SEC sues cannabis investment fund, warns investors about MJ industry ‘scam artists’

The U.S. Securities and Exchange Commission charged a marijuana-focused investment fund with bilking investors out of more than $3 million and simultaneously warned the public about “scam artists” exploiting “hot” industries such as cannabis.

In a lawsuit, the SEC accuses Texas-based Greenview Investment Partners and its founder, Michael Cone, of using misleading marketing materials and bogus promises of high returns to defraud investors out of $3.3 million.

According to an SEC news release, Cone allegedly:

  • Employed a “boiler room sales staff” that made cold calls to investors and promised them up to 24% annual returns from investments in Greenview.
  • Used an alias to hide prior criminal convictions.
  • Lied about having a former agent from the U.S. Drug Enforcement Administration on staff.
  • Falsely claimed to have a long record of profitably investing millions in cannabis-related businesses.

In reality, the SEC said, Greenview had no track record and its sole investment of $400,000 was in a cannabis company that had yet to harvest a crop.

The SEC complaint also alleges that Cone spent investors’ money on designer clothes and luxury cars as well as on payments to earlier investors to prolong the alleged scheme.

A Greenview spokesperson could not be immediately reached for comment.

In its warning, the SEC urged marijuana investors to be on the lookout for signs of fraud and market manipulation.

Signs of fraud, the SEC said, include:

  • Unlicensed, unregistered sellers.
  • Guaranteed returns.
  • Unsolicited offers.

Signs of market manipulation, the agency noted, include:

  • The SEC having suspended a company’s stock.
  • Abrupt or multiple changes to company name or type of business.
  • News releases that seem implausible, suggesting the company’s stock is being hyped solely to drive up its stock price.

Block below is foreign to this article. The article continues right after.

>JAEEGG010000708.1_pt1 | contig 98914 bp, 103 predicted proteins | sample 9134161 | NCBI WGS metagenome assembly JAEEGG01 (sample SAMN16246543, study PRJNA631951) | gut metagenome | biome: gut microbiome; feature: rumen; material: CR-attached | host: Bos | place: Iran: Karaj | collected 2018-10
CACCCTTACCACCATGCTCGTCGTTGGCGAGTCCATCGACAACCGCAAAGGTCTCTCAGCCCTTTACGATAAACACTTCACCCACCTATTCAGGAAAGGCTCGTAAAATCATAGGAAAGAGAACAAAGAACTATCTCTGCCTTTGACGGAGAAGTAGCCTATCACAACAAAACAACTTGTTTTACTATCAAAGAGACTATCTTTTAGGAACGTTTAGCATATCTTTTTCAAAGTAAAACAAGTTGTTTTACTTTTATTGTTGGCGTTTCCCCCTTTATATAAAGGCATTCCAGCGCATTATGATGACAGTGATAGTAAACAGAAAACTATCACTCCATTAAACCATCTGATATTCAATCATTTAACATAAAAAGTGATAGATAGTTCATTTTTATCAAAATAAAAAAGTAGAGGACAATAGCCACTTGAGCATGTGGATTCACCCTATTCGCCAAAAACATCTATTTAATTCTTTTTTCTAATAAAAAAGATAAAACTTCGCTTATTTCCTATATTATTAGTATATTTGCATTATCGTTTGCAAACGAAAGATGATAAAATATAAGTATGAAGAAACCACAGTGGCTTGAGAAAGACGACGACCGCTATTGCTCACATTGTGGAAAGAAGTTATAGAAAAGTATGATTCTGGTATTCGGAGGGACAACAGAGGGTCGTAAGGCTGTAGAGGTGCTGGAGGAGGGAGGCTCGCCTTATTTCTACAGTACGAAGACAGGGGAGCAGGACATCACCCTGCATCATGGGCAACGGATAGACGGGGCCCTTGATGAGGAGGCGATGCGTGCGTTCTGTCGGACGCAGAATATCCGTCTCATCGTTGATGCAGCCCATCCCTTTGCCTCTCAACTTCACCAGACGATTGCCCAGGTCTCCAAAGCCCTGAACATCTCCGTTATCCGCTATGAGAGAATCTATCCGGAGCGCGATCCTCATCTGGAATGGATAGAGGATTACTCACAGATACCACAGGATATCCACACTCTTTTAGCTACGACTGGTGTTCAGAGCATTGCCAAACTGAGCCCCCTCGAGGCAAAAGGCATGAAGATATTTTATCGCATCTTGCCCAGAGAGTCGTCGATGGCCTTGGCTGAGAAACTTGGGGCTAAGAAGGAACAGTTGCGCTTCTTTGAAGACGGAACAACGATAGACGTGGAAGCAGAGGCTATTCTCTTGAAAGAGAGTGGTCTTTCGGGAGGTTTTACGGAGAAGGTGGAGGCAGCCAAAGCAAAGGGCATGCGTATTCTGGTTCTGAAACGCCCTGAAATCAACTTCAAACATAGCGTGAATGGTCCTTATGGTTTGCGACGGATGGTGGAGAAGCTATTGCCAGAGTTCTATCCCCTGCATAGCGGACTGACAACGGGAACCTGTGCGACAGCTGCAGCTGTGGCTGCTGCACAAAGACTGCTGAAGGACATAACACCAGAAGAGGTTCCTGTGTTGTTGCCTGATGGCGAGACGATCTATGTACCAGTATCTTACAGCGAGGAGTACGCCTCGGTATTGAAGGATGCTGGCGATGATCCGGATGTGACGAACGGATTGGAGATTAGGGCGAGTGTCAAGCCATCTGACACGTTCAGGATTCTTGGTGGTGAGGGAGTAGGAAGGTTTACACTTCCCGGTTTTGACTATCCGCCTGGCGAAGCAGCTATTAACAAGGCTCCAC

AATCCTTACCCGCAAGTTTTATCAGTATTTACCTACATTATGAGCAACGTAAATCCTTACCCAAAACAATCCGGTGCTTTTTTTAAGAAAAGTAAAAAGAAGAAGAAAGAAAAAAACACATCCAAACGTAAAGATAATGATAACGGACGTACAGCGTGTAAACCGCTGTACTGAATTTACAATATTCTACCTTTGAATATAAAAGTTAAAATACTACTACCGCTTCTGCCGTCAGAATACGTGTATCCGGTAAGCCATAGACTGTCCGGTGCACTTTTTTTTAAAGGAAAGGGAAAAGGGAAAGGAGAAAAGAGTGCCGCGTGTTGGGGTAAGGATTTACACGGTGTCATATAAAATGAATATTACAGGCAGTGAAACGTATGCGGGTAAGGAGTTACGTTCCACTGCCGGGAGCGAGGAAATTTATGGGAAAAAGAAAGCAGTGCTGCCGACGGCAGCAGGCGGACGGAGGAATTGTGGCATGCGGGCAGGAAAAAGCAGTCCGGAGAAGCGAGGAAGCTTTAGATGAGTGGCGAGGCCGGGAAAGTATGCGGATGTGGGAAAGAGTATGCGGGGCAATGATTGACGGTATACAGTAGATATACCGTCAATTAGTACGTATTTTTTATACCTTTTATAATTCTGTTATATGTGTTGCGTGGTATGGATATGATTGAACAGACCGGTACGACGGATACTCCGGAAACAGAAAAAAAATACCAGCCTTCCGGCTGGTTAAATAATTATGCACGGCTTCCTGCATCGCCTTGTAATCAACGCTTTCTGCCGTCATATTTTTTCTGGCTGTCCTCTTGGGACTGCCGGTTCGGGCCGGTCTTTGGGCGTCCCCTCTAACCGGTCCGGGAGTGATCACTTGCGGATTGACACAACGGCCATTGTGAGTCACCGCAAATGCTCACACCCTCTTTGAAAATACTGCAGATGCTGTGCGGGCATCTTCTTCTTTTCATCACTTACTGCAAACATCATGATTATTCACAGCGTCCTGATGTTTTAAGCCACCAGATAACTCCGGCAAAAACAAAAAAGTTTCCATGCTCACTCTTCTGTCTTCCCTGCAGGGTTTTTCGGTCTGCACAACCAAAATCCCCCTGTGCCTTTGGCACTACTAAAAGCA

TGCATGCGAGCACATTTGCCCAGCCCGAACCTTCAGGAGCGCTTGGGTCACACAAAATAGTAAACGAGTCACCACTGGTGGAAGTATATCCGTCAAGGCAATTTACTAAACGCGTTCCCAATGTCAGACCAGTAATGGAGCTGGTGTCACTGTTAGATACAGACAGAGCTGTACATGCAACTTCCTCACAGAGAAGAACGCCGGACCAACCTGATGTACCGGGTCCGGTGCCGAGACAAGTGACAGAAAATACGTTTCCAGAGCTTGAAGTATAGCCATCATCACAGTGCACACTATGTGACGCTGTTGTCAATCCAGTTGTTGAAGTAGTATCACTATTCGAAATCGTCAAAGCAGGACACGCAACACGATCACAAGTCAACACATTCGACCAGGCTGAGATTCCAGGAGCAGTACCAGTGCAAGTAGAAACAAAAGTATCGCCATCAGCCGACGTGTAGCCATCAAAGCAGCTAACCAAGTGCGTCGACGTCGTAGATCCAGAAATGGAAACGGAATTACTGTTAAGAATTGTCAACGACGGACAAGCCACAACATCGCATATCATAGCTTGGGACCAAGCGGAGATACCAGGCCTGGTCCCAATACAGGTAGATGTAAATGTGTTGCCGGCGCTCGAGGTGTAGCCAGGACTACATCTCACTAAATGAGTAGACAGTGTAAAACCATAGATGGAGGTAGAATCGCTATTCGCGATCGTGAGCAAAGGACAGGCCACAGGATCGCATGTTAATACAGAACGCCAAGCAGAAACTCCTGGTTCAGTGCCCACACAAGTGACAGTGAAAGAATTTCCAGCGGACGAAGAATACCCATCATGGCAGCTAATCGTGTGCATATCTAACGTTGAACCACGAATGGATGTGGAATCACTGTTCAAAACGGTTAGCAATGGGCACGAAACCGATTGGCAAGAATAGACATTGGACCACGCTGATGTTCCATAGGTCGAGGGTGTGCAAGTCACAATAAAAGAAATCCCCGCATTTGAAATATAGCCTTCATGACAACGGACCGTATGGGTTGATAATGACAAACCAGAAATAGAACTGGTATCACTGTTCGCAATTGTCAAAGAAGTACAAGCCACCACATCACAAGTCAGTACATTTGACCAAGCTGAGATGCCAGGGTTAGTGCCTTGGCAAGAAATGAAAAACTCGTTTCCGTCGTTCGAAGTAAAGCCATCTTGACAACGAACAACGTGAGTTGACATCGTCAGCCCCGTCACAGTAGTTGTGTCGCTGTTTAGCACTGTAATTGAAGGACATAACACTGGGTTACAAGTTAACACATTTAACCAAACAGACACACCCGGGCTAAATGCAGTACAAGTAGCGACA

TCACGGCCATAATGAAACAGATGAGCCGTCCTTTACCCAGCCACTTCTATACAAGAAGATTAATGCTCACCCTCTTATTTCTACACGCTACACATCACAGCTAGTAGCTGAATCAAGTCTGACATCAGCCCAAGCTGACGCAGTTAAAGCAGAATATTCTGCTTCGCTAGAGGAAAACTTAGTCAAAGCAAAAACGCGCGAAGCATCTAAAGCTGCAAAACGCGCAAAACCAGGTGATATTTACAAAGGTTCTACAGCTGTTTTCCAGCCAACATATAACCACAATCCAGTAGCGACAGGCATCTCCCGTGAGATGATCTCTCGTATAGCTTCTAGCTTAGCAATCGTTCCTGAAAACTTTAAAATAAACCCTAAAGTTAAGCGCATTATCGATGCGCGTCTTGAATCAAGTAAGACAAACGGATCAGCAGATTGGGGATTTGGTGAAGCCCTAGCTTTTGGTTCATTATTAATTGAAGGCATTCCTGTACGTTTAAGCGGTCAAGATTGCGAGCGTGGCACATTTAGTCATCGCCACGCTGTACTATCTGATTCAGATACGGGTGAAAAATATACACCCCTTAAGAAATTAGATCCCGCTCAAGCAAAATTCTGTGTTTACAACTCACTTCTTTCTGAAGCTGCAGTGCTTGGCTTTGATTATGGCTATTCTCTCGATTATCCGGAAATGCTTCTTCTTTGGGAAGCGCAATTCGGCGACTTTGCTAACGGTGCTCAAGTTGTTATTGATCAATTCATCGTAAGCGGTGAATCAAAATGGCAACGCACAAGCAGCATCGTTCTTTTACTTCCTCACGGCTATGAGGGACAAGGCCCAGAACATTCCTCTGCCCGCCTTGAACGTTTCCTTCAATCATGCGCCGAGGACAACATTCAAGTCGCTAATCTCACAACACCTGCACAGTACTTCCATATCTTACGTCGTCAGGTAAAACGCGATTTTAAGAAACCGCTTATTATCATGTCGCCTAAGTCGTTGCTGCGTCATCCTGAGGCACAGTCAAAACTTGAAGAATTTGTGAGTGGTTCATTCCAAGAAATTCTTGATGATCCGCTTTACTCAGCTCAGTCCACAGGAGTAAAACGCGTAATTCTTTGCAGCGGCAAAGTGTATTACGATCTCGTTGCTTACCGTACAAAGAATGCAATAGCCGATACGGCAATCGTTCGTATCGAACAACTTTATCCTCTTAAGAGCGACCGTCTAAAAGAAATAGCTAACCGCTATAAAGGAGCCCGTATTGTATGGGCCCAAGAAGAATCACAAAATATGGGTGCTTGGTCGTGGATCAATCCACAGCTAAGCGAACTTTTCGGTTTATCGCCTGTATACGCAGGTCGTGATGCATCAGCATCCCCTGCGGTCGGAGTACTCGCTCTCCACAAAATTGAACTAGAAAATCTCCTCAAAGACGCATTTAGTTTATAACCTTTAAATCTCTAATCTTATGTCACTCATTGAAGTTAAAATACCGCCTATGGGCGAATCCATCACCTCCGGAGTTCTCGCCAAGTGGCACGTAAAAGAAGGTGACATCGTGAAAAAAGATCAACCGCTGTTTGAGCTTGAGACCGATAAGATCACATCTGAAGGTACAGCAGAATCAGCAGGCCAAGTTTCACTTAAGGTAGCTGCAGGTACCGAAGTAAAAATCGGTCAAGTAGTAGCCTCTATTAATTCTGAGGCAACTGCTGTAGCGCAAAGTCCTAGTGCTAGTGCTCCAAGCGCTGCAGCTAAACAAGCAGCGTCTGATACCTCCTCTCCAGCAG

5 comments on “SEC sues cannabis investment fund, warns investors about MJ industry ‘scam artists’
  1. George Bianchini on

    I’ve been warning my jr. associates about this for a while now. Before prop 64 in the grey market we had to deal with the DEA as the boogie man. Now with what was supposed to be a legal market place we have the suit and tie predators to deal with. From regulators making unnecessary rules and onerous regulations to eliminate the former cannabis vendor system to full blown pump and dump stock schemes we now are in the real world of “Free Enterprise” where greed is king.

    Reply
  2. Charlie on

    These types of scams are common across all industries; SEC enforcement stays busy with or without Cannabis. With that said I see garbage offerings all the time in cannabis from folks with shockingly positive professional reputations. Most of the time I’m not sure they even realize the slips. We have an easily solvable problem and the industry should self regulate these scam artists to the trash bin.

    Reply
  3. Gary S. Kaminsky on

    This is garden variety fraud, not so much cannabis related but cannabis provided the “spin” …. Nonetheless, the case prompted the SEC to issue an Alert which should remind investors to diligence thier investee platforms and ensure their partners are professional, ethical and legitimate.

    Reply
  4. Old Timer on

    The ridiculous over regulation gives the bogus fund raisers a perfect environment to ply their trade. Plausible cover stories regarding huge sums of money needed to start up, huge profit potential, and excuses for delays.
    If it was really legal, these scammers would have go somewhere else.

    Reply

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